5. Persona 4
Persona 4’s opening, Pursuing My True Self, isn’t action-packed or hyperactive like some of its contemporaries in the JRPG scene, but what it lacks in action it makes up for in the depths of its style. It opens with shots of TVs flickering on, and dark yellow light filtering in from above. Shots of the main character and his Persona are interspersed with a screen showcasing a dark, velvet room, and strange figures flickering in and out of view. Shadows of the cast are contrasted against a bright background, with words (the lyrics of the song, in fact) flying in and making shapes, lines, and all sorts of strange arrangements behind the shadows. When we finally do see the cast in full, they’re shown through some kind of lens (video, security, DSLR), emphasizing the recurring idea of screens and cameras that make up the majority of the game. Everything about this opening compliments the themes of the game, lyrics included (the line “we’re all trapped in a maze of relationships” sums up the game in a nutshell). This is definitely a song for worth putting on repeat-just try not to listen to it at midnight.
4. Sonic Adventure 2
It may be overflowing with angst and full of power rock, but Sonic Adventure 2 Battle made gamers everywhere go crazy when they first booted up their disk. Beginning with the Crush 40 sound we’d grown to love, we got to see Sonic running into a brand new cityscape under the dead of night. Then we were introduced to him, this mysterious black and red hedgehog; Shadow. It was easy to understand the themes of rivalry that Sonic Adventure 2 was going to portray as the two hedgehogs make similar motions as they collide under moonlight. The 90s throwback of giving each character a small introduction was a nice added touch also, considering the amount of new characters involved. New characters, rock music and angst gave us the hype we needed to sit through what would be a badass platformer and Chao raising simulator.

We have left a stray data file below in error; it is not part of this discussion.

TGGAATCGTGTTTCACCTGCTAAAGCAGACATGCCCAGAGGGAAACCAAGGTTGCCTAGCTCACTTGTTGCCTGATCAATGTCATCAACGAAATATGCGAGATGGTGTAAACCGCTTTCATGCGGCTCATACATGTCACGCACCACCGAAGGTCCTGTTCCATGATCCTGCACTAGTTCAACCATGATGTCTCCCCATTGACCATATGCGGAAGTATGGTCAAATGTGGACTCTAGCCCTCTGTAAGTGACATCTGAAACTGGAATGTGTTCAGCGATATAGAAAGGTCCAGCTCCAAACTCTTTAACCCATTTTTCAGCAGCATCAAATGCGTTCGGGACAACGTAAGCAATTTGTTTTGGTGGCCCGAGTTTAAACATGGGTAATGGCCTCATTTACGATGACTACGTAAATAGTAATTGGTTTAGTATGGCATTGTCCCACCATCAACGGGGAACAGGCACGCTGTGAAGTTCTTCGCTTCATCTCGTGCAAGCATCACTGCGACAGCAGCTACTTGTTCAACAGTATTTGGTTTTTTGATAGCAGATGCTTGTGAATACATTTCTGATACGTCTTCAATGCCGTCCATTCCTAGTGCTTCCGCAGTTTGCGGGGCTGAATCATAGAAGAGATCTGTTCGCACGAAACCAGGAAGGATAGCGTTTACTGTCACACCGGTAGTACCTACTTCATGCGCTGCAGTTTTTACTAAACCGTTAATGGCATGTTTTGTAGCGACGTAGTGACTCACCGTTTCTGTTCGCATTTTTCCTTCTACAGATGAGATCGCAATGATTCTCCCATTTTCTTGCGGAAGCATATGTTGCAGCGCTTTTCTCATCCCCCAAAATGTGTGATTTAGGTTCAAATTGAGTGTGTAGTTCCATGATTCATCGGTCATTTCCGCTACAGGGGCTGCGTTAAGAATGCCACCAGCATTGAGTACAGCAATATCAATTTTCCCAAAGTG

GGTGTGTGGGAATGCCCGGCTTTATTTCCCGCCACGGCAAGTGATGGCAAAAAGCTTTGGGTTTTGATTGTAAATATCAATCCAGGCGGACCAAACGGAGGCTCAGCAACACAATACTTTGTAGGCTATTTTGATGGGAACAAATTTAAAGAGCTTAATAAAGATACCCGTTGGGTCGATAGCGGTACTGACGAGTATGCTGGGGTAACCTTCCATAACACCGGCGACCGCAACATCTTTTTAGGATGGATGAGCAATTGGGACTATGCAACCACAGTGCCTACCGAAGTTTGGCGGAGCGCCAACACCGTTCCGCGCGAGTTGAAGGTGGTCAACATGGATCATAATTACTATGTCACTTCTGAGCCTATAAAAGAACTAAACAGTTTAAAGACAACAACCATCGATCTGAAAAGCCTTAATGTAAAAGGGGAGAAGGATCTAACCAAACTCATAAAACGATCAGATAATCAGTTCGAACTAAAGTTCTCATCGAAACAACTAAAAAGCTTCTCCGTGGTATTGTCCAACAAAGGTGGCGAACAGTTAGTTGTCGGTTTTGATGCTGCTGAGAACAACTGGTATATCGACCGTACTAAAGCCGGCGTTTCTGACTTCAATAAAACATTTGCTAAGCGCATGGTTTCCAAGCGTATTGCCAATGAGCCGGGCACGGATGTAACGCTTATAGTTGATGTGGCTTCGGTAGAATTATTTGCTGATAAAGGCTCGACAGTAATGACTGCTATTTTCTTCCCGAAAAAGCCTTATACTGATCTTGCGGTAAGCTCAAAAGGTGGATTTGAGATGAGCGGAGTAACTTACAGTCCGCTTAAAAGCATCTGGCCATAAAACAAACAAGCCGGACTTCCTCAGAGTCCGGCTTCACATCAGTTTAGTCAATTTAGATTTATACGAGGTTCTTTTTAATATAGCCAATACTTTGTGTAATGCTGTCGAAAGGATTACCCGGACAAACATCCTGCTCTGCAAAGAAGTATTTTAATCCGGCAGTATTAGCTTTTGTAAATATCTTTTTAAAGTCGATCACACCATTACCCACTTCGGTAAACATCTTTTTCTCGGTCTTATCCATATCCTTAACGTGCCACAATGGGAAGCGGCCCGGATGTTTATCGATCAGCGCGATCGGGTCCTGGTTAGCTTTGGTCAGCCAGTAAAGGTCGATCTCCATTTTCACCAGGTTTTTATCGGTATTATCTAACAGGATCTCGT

~ Joe Herrias
3. Pokemon Red/Blue
I don’t think I will ever forget the feeling that went through me when i first saw the Pokemon Red and Blue opening, and that’s because I still feel that same feeling everytime I see it. It’s the feeling of overwhelming excitement to set out on the quest to defeat team Rocket, to take down all the gyms and become the champion of the Kanto region, and above all else it’s the quest to become a Pokemon master. I don’t know how Game Freak did it, but they managed to bottle up all of that hype into a very brief cinematic of a Gengar taking on a Nidorino. Maybe it’s just because that it was the first time we get to see Pokemon battle. Even the first ever scene in the anime after the theme is the opening of the game, which is then extended further with more animation and a commentator. Whatever it may be, this opening has surely gone down in history as one of the best.
2. Mega Man 2
Even with all of the modern achievements made within gaming, it is still difficult to nail an opening cinematic without failing on classic tropes. Mega Man 2 managed to convey everything needed in it’s opening; hype, story and context. It’s a simple and short introduction to the game, giving players an easily digestible story, coupled with one of the most iconic pieces of music in the NES catalogue. Even now it is difficult to hear that song and not get hyped to go through the game to beat Wily for the umpteenth attempt. Something players needed back then considering the amount of times they would end up back at the start screen. It was also the first real introduction to the character of Mega Man, in which we see the titular robot standing up on top of a building looking all heroic and aloof.
1. Kingdom Hearts 2
Oh man, where to begin with this one? This opening has so much going for it. The cinematic reimaginings of scenes from both the first Kingdom Hearts and Chain of Memories are not only incredibly beautiful, but they also fill returning players with a resounding sense of hype. We also get a glimpse of Kari grown up and a look at Roxas as he lands on a circular platform that resembles the one where the first games tutorials took place, except this time instead of having classic Disney princesses, or in this case the Princesses of Light, as the centerpiece it now features Sora along with his crew. Of course, we can’t ignore what could very well be the biggest highlight of this intro, the accompanying song. This song is none other than Sanctuary, or as it’s known in other parts of the world “Passion”, as performed by the incredibly talented Utada Hikaru. Not only is the song painfully beautiful, but it also manages to coincide with both the cinematics and general feel of Kingdom Hearts as a whole. We do of course love the first Kingdom hearts theme song, Simple and Clean, almost as much as we do this one, but overall this opening as a whole just beat out the first one by a tiny bit.